The young lawyer's response?  "You have to understand, he's extremely competitive."  He then went on to describe the former boss's history of competition in non-legal arenas, the details of which I had been unaware.  Could this be the problem with cases that can't settle?

Continue reading "Lawyers, Intense Competition, and the Need to Litigate" »

April 12, 2009

Litigation, Divorce, and Options

According to Merriam-Webster, litigation is an intransitive verb, meaning: "to carry on a legal contest by judicial process."

Most think of litigation as "going to court."  Almost all family law matters are a form of litigation, because they require the filing of a petition with the court, and ultimately some approval by a judge is required to complete the case - almost any case ends with a judge signing a judgment.  This does not mean that you must go to court to get a divorce, legal separation, or annulment in California, and most cases are ultimately resolved by some form of alternate dispute resolution.

Litigation, in the sense of having a judge make the decisions for you, is the result of the parties' inability to resolve matters out of court.   This may be caused by either a lack of ability to communicate, unrealistic expectations by one party or both, distrust between them, or an unwillingness to compromise issues where it is unclear what a judge would do.

Often, litigation is limited to initial hearings to set temporary support or custody:  Once the parties get a dose of reality from a judge, most are willing to sit down and resolve their disputes without further court involvement.  In a few cases, there are legal or factual issues for which there is no obvious resolution - experienced lawyers can try to find a compromise, especially where the risks are all or nothing depending on what a judge may ultimately decide.

Unless you choose the Collaborative Process, your lawyers can go to court when there is a lack of agreement.  In the Collaborative Process, the lawyers sign a contract with you and one another that they cannot go to court on your behalf - that biases them in favor of resolving matters without court.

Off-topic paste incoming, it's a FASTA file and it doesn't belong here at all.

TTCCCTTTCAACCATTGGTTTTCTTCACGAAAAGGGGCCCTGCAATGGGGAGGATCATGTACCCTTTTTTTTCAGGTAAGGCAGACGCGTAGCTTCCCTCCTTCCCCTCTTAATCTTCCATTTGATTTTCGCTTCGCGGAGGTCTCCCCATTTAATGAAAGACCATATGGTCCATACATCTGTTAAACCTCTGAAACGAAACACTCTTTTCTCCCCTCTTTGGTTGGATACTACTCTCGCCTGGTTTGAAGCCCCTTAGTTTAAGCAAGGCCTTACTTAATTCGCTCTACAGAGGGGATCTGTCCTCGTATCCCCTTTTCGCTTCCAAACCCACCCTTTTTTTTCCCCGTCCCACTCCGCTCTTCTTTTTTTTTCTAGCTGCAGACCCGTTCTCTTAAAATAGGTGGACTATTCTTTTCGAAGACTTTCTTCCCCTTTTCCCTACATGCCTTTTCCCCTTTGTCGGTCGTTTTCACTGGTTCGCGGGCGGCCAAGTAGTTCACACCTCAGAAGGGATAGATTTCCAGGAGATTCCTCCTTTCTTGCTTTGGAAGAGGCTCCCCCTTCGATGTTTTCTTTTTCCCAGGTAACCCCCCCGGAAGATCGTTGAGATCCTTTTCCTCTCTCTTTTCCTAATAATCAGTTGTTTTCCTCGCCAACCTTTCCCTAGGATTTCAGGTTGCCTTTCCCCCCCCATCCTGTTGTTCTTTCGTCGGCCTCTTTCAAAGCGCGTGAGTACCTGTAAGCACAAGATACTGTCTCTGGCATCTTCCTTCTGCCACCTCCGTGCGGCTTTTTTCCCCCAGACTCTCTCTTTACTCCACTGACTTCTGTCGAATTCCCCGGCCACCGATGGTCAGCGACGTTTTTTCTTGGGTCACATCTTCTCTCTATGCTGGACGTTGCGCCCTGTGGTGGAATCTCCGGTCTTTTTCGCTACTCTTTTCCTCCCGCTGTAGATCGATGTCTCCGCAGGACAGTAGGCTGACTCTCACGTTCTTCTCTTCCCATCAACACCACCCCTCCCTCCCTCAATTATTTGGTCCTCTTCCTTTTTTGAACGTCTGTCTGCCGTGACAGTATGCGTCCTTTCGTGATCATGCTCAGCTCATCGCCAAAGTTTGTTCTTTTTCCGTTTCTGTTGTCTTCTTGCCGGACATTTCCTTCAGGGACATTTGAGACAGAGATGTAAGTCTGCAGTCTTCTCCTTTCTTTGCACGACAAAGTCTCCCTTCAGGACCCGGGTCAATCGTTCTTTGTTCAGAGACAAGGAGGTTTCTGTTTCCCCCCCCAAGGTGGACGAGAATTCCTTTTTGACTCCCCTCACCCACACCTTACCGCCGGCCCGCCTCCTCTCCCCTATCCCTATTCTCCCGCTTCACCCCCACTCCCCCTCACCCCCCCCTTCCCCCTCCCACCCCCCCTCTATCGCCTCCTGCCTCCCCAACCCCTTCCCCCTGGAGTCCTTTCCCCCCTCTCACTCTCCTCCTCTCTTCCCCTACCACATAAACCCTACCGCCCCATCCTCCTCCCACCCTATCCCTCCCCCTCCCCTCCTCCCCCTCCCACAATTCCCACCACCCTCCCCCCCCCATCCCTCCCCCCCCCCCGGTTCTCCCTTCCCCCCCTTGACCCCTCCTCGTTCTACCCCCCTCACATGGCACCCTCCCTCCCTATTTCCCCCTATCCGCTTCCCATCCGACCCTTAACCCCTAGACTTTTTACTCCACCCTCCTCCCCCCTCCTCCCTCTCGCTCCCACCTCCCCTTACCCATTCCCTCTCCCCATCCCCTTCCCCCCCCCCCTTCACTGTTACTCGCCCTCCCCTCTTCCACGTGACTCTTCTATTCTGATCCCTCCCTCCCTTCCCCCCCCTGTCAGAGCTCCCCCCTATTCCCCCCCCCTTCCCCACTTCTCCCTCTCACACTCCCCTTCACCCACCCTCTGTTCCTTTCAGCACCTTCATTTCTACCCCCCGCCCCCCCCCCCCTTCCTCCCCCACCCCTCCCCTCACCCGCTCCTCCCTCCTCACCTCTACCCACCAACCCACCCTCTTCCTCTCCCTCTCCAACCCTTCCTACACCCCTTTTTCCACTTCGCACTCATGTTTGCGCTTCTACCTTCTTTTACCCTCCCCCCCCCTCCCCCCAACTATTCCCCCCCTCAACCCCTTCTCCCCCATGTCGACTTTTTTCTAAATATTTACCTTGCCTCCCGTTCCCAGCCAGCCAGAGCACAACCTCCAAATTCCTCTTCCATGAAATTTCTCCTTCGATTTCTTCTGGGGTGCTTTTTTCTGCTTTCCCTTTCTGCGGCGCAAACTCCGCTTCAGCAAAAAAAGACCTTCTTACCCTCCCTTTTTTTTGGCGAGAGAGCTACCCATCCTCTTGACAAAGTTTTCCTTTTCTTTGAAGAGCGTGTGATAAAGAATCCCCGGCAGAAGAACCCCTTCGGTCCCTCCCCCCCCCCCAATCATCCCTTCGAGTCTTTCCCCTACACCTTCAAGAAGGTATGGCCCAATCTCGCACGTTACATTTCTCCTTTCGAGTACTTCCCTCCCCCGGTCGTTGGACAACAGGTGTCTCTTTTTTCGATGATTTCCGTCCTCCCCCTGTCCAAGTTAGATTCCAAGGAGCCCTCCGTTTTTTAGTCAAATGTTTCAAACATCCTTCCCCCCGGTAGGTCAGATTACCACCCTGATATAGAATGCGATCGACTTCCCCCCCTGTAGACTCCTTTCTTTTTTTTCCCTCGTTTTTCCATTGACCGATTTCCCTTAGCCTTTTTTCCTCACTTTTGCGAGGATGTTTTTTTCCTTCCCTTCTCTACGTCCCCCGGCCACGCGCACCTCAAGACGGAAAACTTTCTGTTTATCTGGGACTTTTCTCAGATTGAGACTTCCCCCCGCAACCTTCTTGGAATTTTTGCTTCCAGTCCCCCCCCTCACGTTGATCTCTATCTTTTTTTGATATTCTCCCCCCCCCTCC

April 1, 2009

April Fool's Day...

Citrix, owners of GoToMyPC and GoToMeeting, had an interesting e-mail today.  It has some interesting stories to brighten your day.

BMW, which is famous for its AFDay print ads, reportedly announced in ads in Britain a new technology and Microsoft announced it is releasing "Alpine Legend" a new game to bring yodeling to the masses, as reported by CNN, in an article discussing the history of the day, and some examples.

Enjoy the Day.

April 1, 2009

Misconduct, Lying in Court, and Values...

We've been through a decade where we've been persuaded that the ends justify the means - whether its huge commissions for selling investments that are little more than gambling, torture to spread fear, or lying to preserve power, the key lesson we've been taught is that we can do whatever we want, without consequences, as long as it feels good.  Those who preached values seemed to have forgotten that greed, injustice, and tyranny aren't justified just because we want to accomplish a particular goal.

The biggest shocker in today's news is a decision by the US Justice Department to drop its prosecution of Ted Stevens, the corrupt ex-Senator from Alaska ["It's a series of tubes" - the moronic statement about the Internet, made in support of one of his biggest sources of contributions, the communications industry - but I digress].  

The decision was the result of prosecutorial misconduct by the Justice Department under the last administration - the new Attorney General has decided the problem is so great, further efforts to defend the government's position is not a worthwhile effort.  That's sad.  Tthe case against the defendant was so clear, it is hard to believe the prosecutors thought they had to lie and cheat to get a conviction.

Major misconduct by Stevens [having a building contractor build a $250,000 addition to his house without charge - Steven's defense:  "I forgot"], resulted in fairly a minor charge of failing to disclose the gift on forms designed to disclose such things.  Politicians are usually bought pretty cheaply - this wasn't cheap, and pretty serious misconduct in benefitting from his position.  We should have more stringent rules prohibiting our leaders from financially benefitting from their positions, whether by being given huge gifts, being given huge campaign contributions [or orchestrating gifts by others], or being given access to successful investments with those seeking influence.  In a culture where politicians are usually bought on the cheap, the gifts to Stevens were huge, directly personal, and hidden from the voters.

At least with Stevens, his secrets are out and his political career ruined [until he can reinvent himself as an innocent victim].  Fortunately, he can't argue that Democrats unfairly targeted him, a Republican, for political reasons - his own served him up.  The Justice Department that pursued him was staffed with political ideologues, often chosen for their political leanings rather than their ethics or skills.

We can hope the lesson learned is that we need to choose our leaders more wisely, and control their power no matter which side they are on.